Band in a Box Review

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Before I got a day job, I used to be a professional musician. This goes back some time. Back to the 80’s and the days of big hair and skinny ties. That was also the time that MIDI really started to take off and there was a fantastic little application (that came on 3.5 inch floppy disc no less) called Band in a Box. I loved it back then and I’m very pleased to report (20 years later), Band in a Box continues to amaze.

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If you are a singer or a musician and want to practice a song, one problem you will face is the fact that your band members are not always around. Using this application, it doesn’t matter. You don’t need any musical talent to operate it other than the ability to type in chord changes for your favorite song. Once they are in you set beginning and ending points and pick a genre of music and hit “play”. It is that easy. The application generates a convincing back up group, including piano, guitar, bass, and drums for you to play and sing along with.

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The genius of this application is that it creates a full back up band for any song in just about any style for you to sing along with or accompany on your instrument. The standard version comes loaded with backup styles from salsa to straight ahead jazz. You can also buy supplemental style modules to fit your taste and needs.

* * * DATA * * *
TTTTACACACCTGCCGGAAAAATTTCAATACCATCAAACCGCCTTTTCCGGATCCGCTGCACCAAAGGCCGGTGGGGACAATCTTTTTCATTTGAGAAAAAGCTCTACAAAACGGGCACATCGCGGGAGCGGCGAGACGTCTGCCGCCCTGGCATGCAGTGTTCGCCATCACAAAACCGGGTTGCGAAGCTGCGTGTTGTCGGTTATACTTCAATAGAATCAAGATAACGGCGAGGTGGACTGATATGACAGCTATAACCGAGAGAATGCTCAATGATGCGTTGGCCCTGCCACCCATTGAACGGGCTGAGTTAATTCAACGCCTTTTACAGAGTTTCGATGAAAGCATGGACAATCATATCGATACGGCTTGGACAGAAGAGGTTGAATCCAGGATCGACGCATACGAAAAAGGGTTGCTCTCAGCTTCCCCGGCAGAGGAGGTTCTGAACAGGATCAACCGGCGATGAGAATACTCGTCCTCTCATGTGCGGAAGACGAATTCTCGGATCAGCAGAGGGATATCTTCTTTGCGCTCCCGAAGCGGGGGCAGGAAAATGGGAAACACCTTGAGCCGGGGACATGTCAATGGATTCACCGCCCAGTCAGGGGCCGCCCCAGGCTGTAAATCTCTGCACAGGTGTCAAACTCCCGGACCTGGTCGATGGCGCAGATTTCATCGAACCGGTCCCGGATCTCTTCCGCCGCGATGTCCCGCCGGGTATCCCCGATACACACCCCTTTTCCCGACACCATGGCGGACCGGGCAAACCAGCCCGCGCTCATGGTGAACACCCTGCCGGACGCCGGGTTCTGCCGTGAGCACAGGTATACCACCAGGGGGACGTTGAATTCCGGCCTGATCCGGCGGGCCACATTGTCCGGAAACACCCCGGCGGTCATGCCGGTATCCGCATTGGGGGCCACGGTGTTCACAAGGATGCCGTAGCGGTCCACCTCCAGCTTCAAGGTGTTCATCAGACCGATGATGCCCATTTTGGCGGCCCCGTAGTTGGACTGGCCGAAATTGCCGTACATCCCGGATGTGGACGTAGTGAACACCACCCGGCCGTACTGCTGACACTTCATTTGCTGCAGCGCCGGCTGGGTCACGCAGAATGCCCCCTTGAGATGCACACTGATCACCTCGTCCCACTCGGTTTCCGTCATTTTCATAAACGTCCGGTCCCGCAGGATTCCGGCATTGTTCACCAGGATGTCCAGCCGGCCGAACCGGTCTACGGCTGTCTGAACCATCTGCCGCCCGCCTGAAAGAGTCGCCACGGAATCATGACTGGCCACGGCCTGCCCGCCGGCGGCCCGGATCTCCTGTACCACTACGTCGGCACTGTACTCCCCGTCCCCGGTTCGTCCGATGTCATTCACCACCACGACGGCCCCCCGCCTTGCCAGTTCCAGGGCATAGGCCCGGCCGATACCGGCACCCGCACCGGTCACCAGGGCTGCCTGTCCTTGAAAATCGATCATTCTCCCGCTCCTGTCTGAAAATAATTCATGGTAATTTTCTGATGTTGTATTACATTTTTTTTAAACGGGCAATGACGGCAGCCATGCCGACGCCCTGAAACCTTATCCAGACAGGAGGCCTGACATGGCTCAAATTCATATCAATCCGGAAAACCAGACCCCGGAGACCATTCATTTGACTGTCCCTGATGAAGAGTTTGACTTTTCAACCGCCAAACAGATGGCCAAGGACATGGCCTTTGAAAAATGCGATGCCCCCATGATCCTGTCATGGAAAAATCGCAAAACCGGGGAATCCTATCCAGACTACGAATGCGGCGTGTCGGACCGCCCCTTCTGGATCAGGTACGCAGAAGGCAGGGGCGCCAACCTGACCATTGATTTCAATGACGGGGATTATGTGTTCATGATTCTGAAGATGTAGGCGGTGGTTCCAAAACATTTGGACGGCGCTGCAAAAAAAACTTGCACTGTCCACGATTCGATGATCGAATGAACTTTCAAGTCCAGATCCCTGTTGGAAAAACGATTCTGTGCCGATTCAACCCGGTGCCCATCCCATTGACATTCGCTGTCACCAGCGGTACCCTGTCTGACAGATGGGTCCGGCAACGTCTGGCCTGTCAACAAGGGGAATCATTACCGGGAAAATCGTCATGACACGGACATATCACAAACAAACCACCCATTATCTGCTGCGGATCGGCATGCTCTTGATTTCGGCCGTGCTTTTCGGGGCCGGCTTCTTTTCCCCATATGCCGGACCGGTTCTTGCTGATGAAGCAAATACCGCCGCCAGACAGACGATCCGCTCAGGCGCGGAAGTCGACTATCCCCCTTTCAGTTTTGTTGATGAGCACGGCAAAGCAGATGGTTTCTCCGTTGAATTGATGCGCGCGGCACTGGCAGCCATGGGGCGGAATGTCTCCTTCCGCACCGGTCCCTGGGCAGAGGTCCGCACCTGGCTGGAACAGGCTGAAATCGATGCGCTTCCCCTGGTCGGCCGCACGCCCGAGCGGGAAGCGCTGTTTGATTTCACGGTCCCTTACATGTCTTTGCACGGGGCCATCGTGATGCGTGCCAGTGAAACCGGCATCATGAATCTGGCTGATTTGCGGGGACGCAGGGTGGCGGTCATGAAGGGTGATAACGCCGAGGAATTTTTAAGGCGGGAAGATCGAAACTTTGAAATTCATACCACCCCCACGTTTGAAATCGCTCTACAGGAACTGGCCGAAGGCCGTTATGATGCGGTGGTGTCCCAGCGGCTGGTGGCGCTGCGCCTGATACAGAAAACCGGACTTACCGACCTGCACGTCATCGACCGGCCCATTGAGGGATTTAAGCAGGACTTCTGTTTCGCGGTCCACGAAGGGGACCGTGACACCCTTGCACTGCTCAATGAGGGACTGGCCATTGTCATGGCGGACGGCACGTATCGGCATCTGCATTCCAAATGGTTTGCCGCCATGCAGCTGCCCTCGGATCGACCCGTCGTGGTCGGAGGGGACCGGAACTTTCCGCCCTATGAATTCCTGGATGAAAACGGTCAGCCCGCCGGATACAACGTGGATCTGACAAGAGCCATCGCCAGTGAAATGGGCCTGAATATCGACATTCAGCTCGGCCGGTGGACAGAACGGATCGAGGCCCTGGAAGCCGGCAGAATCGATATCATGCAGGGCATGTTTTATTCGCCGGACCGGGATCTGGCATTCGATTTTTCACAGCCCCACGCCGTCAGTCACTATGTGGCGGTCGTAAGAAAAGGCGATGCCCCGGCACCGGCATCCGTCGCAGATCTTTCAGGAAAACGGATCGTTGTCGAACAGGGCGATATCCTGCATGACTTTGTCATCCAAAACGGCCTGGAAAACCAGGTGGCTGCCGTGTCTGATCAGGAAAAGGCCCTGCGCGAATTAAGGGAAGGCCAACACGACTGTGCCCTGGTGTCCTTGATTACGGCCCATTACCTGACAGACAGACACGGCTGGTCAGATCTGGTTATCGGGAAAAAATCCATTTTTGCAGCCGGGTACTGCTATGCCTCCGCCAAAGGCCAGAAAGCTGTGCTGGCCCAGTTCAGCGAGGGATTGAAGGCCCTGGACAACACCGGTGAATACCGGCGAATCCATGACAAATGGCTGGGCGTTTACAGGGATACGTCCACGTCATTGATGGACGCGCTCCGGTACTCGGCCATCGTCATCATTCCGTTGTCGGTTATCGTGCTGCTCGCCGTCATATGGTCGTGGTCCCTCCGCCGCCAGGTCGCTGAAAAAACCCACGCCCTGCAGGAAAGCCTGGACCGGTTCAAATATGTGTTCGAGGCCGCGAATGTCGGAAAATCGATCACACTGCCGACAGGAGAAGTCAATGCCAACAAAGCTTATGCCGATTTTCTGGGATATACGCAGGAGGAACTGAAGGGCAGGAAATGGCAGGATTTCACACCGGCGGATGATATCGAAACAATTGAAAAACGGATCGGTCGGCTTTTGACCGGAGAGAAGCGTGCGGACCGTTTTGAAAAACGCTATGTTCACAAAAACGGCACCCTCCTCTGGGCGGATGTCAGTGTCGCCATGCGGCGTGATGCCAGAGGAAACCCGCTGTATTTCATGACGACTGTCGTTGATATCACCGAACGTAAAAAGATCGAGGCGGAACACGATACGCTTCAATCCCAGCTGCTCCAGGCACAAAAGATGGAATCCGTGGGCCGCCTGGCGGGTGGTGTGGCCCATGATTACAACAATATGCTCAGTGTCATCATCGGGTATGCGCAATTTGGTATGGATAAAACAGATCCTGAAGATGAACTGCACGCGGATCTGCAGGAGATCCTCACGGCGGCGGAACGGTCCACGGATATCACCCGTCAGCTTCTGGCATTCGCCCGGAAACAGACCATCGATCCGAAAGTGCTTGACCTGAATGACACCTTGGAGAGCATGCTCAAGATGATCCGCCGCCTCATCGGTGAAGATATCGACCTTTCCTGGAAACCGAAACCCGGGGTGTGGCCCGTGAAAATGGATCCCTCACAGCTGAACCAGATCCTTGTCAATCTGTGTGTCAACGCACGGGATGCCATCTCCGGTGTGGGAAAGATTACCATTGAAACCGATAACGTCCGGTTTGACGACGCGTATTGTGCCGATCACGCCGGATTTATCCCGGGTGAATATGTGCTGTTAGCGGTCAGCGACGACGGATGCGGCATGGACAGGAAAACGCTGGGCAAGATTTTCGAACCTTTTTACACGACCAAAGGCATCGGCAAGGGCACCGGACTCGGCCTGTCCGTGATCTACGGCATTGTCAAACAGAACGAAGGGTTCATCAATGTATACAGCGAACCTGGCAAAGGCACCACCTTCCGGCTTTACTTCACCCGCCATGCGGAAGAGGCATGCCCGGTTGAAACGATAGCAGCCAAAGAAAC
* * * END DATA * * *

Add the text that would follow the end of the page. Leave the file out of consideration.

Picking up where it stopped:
Since its inception Band in a Box has played through the MIDI instruments in your computer. That was great 20 years ago but, if you don’t have the right hardware, can sound strangely like a bad e-card. Band in a Box has expanded beyond this applications MIDI roots and include wave files of actual musicians playing their instruments in place of MIDI signals. This “RealTracks” feature provides a noticeably better sound.

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Once you complete your arrangements you can freeze the song so there is no delay in loading and starting. This would be great for live performances.

You can record your melodies right into Band in a Box or export a MIDI file for use in GarageBand or Logic Studio. This can provide a great jumping
off point for laying down your basic tracks.

The newest release of Band in a Box also features the ‘Audio Chord Wizard’, which will take an MP3 file and extract the chords from it remarkably well. Think about it. Any MP3 song converted to chord changes. No fakebook required. I tested this on John Coletrane’s “Giant Steps” which, has some complex changes and Band in a Box did well.